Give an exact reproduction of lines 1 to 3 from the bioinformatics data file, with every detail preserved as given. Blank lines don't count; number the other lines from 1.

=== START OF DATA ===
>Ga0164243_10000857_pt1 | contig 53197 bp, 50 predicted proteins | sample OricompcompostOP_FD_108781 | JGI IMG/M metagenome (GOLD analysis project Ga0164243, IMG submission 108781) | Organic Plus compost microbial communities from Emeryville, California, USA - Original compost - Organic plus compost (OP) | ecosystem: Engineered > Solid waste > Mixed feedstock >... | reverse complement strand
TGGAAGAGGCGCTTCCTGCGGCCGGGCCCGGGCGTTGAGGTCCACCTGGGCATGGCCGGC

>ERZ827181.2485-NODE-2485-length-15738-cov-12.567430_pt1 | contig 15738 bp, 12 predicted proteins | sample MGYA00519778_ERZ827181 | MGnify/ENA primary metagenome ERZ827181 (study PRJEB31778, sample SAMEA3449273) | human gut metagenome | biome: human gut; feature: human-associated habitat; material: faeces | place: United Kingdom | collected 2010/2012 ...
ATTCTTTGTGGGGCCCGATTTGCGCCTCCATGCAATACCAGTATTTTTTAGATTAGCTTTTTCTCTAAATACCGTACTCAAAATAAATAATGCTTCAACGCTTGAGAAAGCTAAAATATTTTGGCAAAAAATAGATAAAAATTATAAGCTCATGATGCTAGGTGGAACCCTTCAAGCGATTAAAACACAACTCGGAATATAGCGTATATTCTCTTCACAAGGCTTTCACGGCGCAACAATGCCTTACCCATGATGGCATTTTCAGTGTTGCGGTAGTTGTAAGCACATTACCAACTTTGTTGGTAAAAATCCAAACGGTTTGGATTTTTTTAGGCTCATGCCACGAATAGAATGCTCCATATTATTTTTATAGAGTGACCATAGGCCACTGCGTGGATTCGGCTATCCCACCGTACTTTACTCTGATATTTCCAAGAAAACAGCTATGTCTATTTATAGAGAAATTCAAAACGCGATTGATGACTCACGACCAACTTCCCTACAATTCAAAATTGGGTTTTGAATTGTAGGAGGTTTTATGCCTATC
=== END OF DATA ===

>Ga0164243_10000857_pt1 | contig 53197 bp, 50 predicted proteins | sample OricompcompostOP_FD_108781 | JGI IMG/M metagenome (GOLD analysis project Ga0164243, IMG submission 108781) | Organic Plus compost microbial communities from Emeryville, California, USA - Original compost - Organic plus compost (OP) | ecosystem: Engineered > Solid waste > Mixed feedstock >... | reverse complement strand
TGGAAGAGGCGCTTCCTGCGGCCGGGCCCGGGCGTTGAGGTCCACCTGGGCATGGCCGGC

>ERZ827181.2485-NODE-2485-length-15738-cov-12.567430_pt1 | contig 15738 bp, 12 predicted proteins | sample MGYA00519778_ERZ827181 | MGnify/ENA primary metagenome ERZ827181 (study PRJEB31778, sample SAMEA3449273) | human gut metagenome | biome: human gut; feature: human-associated habitat; material: faeces | place: United Kingdom | collected 2010/2012 ...